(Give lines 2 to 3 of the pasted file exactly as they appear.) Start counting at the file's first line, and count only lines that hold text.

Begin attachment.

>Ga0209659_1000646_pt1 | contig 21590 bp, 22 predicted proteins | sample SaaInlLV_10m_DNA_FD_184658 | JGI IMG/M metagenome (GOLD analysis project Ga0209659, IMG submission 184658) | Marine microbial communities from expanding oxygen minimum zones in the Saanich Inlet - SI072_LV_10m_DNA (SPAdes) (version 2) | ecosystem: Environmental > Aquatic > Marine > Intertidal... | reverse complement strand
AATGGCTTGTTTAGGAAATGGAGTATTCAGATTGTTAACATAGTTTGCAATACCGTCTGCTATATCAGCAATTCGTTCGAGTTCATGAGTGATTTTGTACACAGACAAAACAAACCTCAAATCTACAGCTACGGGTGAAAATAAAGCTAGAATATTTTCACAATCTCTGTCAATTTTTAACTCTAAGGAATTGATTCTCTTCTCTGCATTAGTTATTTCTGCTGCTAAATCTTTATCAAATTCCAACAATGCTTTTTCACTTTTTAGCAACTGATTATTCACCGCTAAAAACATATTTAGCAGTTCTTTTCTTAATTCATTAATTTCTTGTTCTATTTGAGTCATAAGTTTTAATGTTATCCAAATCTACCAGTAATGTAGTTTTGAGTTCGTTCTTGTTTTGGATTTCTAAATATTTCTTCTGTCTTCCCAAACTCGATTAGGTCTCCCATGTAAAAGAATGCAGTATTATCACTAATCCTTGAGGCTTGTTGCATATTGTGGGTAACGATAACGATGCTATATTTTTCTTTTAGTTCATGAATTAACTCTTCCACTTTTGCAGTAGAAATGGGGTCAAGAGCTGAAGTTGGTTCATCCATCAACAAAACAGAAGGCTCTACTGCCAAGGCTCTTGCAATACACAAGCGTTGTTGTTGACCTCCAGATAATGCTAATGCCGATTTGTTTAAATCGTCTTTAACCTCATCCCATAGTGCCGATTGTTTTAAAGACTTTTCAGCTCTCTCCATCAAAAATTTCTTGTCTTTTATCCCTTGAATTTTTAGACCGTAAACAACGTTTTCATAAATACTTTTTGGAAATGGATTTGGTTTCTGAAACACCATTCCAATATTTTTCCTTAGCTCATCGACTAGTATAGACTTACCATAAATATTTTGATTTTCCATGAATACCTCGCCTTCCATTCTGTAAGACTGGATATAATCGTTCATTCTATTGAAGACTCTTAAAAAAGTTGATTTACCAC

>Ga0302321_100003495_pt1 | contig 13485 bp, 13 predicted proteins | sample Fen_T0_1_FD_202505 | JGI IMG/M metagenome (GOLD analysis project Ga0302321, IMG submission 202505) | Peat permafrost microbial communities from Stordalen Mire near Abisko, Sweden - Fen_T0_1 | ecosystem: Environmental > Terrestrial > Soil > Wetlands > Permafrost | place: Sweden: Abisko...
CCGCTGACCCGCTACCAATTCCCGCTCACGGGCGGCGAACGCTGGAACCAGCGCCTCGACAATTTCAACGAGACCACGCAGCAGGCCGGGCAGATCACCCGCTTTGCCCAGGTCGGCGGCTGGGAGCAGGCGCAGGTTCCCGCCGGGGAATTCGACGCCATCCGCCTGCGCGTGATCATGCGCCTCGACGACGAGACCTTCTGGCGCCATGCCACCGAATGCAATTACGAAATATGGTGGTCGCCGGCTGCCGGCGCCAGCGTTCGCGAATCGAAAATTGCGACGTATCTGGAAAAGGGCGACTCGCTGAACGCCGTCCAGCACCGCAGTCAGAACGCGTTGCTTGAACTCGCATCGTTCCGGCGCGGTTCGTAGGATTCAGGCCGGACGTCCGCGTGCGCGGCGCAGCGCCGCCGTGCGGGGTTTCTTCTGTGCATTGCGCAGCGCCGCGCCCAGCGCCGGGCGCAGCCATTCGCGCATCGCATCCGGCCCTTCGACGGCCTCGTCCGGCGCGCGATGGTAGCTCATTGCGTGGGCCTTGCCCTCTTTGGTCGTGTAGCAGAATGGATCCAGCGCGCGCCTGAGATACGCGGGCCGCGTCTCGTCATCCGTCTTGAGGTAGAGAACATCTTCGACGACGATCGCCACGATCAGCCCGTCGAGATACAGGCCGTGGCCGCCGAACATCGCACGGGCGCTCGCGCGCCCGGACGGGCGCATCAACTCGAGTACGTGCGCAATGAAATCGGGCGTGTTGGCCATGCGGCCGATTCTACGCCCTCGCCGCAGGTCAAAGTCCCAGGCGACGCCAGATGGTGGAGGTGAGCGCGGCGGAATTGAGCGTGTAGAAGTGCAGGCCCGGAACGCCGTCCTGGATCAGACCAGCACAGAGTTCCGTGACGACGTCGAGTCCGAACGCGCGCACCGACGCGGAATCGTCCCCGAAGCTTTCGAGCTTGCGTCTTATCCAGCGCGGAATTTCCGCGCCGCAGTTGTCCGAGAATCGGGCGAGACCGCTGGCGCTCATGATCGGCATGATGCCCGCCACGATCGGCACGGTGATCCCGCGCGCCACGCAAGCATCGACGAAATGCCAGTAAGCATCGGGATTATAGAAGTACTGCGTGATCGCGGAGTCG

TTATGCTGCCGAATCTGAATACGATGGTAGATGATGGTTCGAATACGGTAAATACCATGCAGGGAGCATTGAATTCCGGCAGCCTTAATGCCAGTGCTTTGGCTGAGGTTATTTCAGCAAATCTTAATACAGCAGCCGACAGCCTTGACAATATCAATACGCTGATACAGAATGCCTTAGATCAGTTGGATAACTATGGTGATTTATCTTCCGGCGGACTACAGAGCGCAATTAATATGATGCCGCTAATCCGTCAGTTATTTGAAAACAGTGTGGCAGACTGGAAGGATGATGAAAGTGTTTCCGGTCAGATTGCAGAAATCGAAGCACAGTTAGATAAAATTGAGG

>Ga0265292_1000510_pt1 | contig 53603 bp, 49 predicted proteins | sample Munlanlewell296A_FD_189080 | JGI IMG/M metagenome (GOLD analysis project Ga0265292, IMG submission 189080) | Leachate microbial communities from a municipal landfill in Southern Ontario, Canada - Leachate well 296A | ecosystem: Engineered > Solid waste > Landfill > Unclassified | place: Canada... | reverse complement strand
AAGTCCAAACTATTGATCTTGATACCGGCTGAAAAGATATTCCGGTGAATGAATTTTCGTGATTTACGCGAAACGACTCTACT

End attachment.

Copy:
AATGGCTTGTTTAGGAAATGGAGTATTCAGATTGTTAACATAGTTTGCAATACCGTCTGCTATATCAGCAATTCGTTCGAGTTCATGAGTGATTTTGTACACAGACAAAACAAACCTCAAATCTACAGCTACGGGTGAAAATAAAGCTAGAATATTTTCACAATCTCTGTCAATTTTTAACTCTAAGGAATTGATTCTCTTCTCTGCATTAGTTATTTCTGCTGCTAAATCTTTATCAAATTCCAACAATGCTTTTTCACTTTTTAGCAACTGATTATTCACCGCTAAAAACATATTTAGCAGTTCTTTTCTTAATTCATTAATTTCTTGTTCTATTTGAGTCATAAGTTTTAATGTTATCCAAATCTACCAGTAATGTAGTTTTGAGTTCGTTCTTGTTTTGGATTTCTAAATATTTCTTCTGTCTTCCCAAACTCGATTAGGTCTCCCATGTAAAAGAATGCAGTATTATCACTAATCCTTGAGGCTTGTTGCATATTGTGGGTAACGATAACGATGCTATATTTTTCTTTTAGTTCATGAATTAACTCTTCCACTTTTGCAGTAGAAATGGGGTCAAGAGCTGAAGTTGGTTCATCCATCAACAAAACAGAAGGCTCTACTGCCAAGGCTCTTGCAATACACAAGCGTTGTTGTTGACCTCCAGATAATGCTAATGCCGATTTGTTTAAATCGTCTTTAACCTCATCCCATAGTGCCGATTGTTTTAAAGACTTTTCAGCTCTCTCCATCAAAAATTTCTTGTCTTTTATCCCTTGAATTTTTAGACCGTAAACAACGTTTTCATAAATACTTTTTGGAAATGGATTTGGTTTCTGAAACACCATTCCAATATTTTTCCTTAGCTCATCGACTAGTATAGACTTACCATAAATATTTTGATTTTCCATGAATACCTCGCCTTCCATTCTGTAAGACTGGATATAATCGTTCATTCTATTGAAGACTCTTAAAAAAGTTGATTTACCAC

>Ga0302321_100003495_pt1 | contig 13485 bp, 13 predicted proteins | sample Fen_T0_1_FD_202505 | JGI IMG/M metagenome (GOLD analysis project Ga0302321, IMG submission 202505) | Peat permafrost microbial communities from Stordalen Mire near Abisko, Sweden - Fen_T0_1 | ecosystem: Environmental > Terrestrial > Soil > Wetlands > Permafrost | place: Sweden: Abisko...